Margaret Jane Johnson

Brief Life History of Margaret Jane

When Margaret Jane Johnson was born on 21 July 1892, in La Follette, Campbell, Tennessee, United States, her father, Willam M Johnson, was 70 and her mother, Talitha Jane Shelton, was 35. She married David Moline "Harley" Racer on 5 June 1913, in La Follette, Campbell, Tennessee, United States. They were the parents of at least 4 sons and 2 daughters. She lived in Civil District 4, Campbell, Tennessee, United States in 1900 and Saint Paul, Ramsey, Minnesota, United States for about 30 years. She died on 23 January 1986, in Spring Park, Hennepin, Minnesota, United States, at the age of 93, and was buried in Saint Paul, Ramsey, Minnesota, United States.

Photos and Memories (1)

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Family Time Line

David Moline "Harley" Racer
1878–1951
Margaret Jane Johnson
1892–1986
Marriage: 5 June 1913
David Gordon Racer
1914–2000
Paul Edward Harley Racer
1917–2010
Margaret R Racer
1919–
James William Racer
1921–1997
Grace Elizabeth Racer
1922–2009
Dr Harley Joseph Racer
1924–2012

Sources (14)

  • Margaret Racer, "United States 1950 Census"
  • M J (Unknown) Johnson, "Tennessee State Marriage Index, 1780-2002"
  • Margaret J. Racer, "Minnesota Death Index, 1908-2002"

World Events (8)

1893 · The Minnesota State Flag

The Flag of Minnesota was adopted on August 2 and consists of scenes from the seal of Minnesota. The flag has been modified over the years to be easier to manufacture.

1896 · Plessy vs. Ferguson

A landmark decision of the U.S. Supreme Court upholding the constitutionality of racial segregation laws for public facilities if the segregated facilities were equal in quality. It's widely regarded as one of the worst decisions in U.S. Supreme Court history.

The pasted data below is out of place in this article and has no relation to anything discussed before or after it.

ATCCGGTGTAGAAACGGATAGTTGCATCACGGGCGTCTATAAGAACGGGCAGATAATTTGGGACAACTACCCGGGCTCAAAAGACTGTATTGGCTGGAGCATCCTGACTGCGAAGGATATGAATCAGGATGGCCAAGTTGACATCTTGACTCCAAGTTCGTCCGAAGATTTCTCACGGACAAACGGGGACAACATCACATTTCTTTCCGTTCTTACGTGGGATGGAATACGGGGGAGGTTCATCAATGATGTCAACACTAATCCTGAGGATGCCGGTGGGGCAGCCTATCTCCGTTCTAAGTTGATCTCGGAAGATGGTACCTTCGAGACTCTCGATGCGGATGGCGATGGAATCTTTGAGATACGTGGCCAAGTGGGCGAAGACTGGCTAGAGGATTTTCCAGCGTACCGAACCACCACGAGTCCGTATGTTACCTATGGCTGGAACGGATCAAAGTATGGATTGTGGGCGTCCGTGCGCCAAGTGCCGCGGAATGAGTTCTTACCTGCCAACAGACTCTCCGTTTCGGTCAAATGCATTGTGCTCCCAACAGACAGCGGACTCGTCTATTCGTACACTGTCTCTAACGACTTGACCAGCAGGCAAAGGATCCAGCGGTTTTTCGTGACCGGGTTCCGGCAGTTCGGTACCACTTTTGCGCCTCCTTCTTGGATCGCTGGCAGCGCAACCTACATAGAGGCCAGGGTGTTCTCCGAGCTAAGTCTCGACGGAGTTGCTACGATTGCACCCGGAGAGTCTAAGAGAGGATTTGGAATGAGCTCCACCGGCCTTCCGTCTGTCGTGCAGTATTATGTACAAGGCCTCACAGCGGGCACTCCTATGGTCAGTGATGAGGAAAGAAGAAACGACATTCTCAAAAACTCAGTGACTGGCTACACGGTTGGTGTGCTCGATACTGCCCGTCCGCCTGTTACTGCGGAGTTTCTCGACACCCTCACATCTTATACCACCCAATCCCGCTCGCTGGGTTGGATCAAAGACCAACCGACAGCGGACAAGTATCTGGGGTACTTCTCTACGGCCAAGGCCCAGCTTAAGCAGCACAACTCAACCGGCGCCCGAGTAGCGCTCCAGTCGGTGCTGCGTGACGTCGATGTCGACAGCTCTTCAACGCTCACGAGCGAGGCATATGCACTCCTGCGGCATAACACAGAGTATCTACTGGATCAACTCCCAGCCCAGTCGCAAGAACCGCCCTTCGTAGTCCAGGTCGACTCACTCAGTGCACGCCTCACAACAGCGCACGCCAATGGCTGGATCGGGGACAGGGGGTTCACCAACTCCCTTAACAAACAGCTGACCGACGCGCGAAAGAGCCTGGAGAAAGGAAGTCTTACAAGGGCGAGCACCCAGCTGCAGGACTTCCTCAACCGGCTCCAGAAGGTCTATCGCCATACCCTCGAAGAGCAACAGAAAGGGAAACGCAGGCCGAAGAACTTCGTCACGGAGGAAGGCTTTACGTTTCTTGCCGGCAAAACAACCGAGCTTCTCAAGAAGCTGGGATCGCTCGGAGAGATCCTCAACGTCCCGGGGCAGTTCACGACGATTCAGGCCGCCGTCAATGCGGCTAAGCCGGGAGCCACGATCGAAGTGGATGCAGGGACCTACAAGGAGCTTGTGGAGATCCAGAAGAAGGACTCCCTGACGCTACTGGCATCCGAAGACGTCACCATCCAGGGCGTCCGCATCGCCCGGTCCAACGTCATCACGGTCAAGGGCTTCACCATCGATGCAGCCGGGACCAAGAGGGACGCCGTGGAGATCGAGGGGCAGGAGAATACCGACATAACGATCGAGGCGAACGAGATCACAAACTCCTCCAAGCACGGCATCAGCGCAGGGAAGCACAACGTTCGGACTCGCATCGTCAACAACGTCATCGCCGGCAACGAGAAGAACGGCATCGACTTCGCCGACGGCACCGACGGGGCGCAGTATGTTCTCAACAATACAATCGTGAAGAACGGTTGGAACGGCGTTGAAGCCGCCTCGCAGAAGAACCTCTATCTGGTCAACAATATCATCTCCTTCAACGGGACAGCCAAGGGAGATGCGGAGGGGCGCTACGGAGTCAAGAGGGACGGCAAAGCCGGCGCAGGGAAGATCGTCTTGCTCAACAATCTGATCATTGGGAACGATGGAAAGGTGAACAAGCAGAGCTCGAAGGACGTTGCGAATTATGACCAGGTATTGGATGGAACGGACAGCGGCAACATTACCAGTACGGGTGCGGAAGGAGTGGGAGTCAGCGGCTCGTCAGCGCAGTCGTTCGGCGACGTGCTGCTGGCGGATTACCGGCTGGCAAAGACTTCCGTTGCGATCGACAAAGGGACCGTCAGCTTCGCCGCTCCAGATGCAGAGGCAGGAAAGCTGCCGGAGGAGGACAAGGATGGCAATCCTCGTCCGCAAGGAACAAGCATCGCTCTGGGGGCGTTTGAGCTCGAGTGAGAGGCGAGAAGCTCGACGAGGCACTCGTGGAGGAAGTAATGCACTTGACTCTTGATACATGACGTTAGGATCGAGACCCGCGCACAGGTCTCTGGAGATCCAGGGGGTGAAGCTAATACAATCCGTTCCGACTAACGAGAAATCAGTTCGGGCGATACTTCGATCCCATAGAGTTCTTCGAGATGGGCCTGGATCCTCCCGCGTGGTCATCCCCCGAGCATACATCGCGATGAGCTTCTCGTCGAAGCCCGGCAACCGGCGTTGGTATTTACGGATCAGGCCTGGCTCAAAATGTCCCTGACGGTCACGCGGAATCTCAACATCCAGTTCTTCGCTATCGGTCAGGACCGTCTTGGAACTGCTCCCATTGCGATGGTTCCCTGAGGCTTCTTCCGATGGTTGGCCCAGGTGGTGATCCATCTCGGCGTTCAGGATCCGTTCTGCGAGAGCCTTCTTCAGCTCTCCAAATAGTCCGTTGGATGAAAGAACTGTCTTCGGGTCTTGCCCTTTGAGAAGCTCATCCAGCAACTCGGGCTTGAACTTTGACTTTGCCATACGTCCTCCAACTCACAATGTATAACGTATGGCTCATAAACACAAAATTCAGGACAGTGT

1917

U.S. intervenes in World War I, rejects membership of League of Nations.

Name Meaning

English and Scottish: patronymic from the Middle English and Older Scots personal name Johan, Jo(h)n (see John ) + -son. It was often interchanged with Jenson and Janson . In North America, this surname has absorbed cognates from other languages, e.g. Norwegian, Danish, or North German Johnsen , Johannesen , Johannsen , Johansen , Jansen , Jantzen , and Jensen , Swedish Johnsson (see below), Johansson , Jonsson , and Jansson , Dutch Janssen , German Janz , Czech Jansa 1, and Slovenian Janša (see Jansa 2) and Janežič (see Janezic ). Johnson (including in the sense 2 below) is the second most frequent surname in the US. It is also the second most common surname among Native Americans and a very common surname among African Americans.

Americanized form (and a less common Swedish variant) of Swedish Johnsson: patronymic from the personal name John, a variant of Jon (see John ). Compare 1 above.

History: Surname Johnson was brought independently to North America by many different bearers from the 17th and 18th centuries onward. Andrew Johnson (1808–75), 17th president of the US, was born in Raleigh, NC, the younger son of Jacob Johnson and Mary (or Polly) McDonough. Little is known of his ancestors. The 36th president, Lyndon B. Johnson, dates his American forebears back seven generations to James Johnston (sic) (born c. 1662) who lived at Currowaugh, Nansemond, and Isle of Wight counties, VA. — Noted early bearers also include Marmaduke Johnson (died 1674), a printer who came from England to MA in 1660; Edward Johnson (1598–1672), a colonial chronicler who was baptized at St. George's parish, Canterbury, England, and emigrated to Boston in 1630; and Sir Nathaniel Johnson (c. 1645–1713), a colonial governor of Carolina, who came from County Durham, England.

Dictionary of American Family Names © Patrick Hanks 2003, 2006.

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